Happy families are all alike, but unhappy families are a totally different story, as can be seen in director Shim Kwang Jin’s 2006 film Mr. Lee vs. Mr. Lee (a.k.a. Long Day’s Journey into Night). The “Mr. Lee” in the title refers to both the protagonist and the lead, veteran actor Lee Dae Geun. Having appeared in some 300 films in his 40-year career, Lee is known for his masculine image and is fondly remembered as a sex symbol by older audience members. In Mr. Lee vs. Mr. Lee, however, he departs from this well-established screen personae, showing both age and vulnerability as an aged father seeking reconciliation. His performance earned him a Best Leading Actor nomination at the 44th Daejong Awards. Loosely based on the play “Happy Family” and Lee Dae Geun’s own life experiences, Mr. Lee vs. Mr. Lee builds an exceptional drama with pointed dialogue, pacing, and storytelling, spinning a theatrical character study into so much more.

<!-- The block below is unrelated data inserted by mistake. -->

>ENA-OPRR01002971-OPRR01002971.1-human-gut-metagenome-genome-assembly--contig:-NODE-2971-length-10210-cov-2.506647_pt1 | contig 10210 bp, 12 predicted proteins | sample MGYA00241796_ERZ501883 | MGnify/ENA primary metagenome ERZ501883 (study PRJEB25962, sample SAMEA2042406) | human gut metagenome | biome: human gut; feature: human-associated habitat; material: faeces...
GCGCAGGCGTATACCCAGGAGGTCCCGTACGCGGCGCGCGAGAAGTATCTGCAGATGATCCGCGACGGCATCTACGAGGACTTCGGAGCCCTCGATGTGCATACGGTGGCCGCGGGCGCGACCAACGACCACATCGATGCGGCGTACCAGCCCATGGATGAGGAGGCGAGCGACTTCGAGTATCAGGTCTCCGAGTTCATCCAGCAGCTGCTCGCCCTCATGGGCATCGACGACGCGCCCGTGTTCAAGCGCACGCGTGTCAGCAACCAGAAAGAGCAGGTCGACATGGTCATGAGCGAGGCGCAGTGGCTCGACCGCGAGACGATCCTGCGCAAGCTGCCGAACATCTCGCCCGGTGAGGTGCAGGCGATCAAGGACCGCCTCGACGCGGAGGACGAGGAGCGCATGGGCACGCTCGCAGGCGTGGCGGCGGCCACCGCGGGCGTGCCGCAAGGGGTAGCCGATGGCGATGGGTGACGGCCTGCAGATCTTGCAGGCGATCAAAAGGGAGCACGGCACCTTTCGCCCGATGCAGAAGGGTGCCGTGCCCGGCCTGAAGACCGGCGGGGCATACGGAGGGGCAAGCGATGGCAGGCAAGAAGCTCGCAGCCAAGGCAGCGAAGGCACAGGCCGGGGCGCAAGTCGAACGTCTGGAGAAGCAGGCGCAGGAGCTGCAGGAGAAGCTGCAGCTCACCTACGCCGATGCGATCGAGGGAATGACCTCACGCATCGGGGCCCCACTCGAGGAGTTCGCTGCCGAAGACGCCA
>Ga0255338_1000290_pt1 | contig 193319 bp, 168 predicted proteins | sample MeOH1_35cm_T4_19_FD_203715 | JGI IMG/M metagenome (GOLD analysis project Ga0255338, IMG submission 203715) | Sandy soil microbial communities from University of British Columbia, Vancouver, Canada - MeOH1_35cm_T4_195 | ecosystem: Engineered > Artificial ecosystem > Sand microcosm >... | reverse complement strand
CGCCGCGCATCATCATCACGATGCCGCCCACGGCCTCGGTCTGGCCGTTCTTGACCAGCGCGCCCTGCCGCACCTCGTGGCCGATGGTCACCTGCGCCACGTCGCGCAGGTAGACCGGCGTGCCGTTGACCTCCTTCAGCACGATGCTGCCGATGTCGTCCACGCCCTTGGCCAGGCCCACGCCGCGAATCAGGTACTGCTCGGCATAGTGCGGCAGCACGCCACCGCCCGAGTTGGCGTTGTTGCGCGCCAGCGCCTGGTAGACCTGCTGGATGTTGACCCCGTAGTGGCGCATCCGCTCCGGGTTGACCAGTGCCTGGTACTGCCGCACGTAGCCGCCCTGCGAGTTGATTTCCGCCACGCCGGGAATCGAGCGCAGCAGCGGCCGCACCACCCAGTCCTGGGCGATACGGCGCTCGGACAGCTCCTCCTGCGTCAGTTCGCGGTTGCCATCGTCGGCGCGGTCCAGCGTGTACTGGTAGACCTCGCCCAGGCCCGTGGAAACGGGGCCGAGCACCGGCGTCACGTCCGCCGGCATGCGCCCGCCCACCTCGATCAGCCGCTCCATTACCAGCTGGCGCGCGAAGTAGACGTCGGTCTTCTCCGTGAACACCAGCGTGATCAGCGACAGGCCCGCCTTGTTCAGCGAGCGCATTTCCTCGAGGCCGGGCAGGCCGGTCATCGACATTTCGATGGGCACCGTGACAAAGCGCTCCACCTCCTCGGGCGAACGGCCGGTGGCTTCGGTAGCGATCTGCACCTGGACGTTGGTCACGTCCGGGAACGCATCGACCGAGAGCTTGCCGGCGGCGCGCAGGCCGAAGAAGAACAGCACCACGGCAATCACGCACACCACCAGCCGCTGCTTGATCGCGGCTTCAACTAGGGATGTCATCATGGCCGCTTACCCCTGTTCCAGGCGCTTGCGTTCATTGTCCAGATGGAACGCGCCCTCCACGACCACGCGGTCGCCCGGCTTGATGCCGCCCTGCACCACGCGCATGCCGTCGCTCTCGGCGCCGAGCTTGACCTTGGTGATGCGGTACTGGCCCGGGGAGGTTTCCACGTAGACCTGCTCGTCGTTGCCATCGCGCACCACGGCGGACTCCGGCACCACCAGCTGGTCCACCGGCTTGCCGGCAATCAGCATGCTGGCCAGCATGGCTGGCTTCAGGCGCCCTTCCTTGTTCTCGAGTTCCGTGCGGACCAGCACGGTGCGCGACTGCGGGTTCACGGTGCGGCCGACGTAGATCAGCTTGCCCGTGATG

For the third anniversary of his wife’s death, elderly widower Mr. Lee (Lee Dae Geun) hopes to gather his family together for a reunion. This task, however, is easier said than done. His children haven’t visited in three years, and they are a bitter lot, with plenty of their own problems to deal with. His eldest son (Lee Doo Il) is going through a rather nasty divorce, his daughter (Ahn Seon Young) gets held up by a car accident, and his youngest son has been MIA since he went bankrupt a couple years ago. As the estranged family gathers for the memorial, the words and secrets that spill out may make or break their already fragile bonds.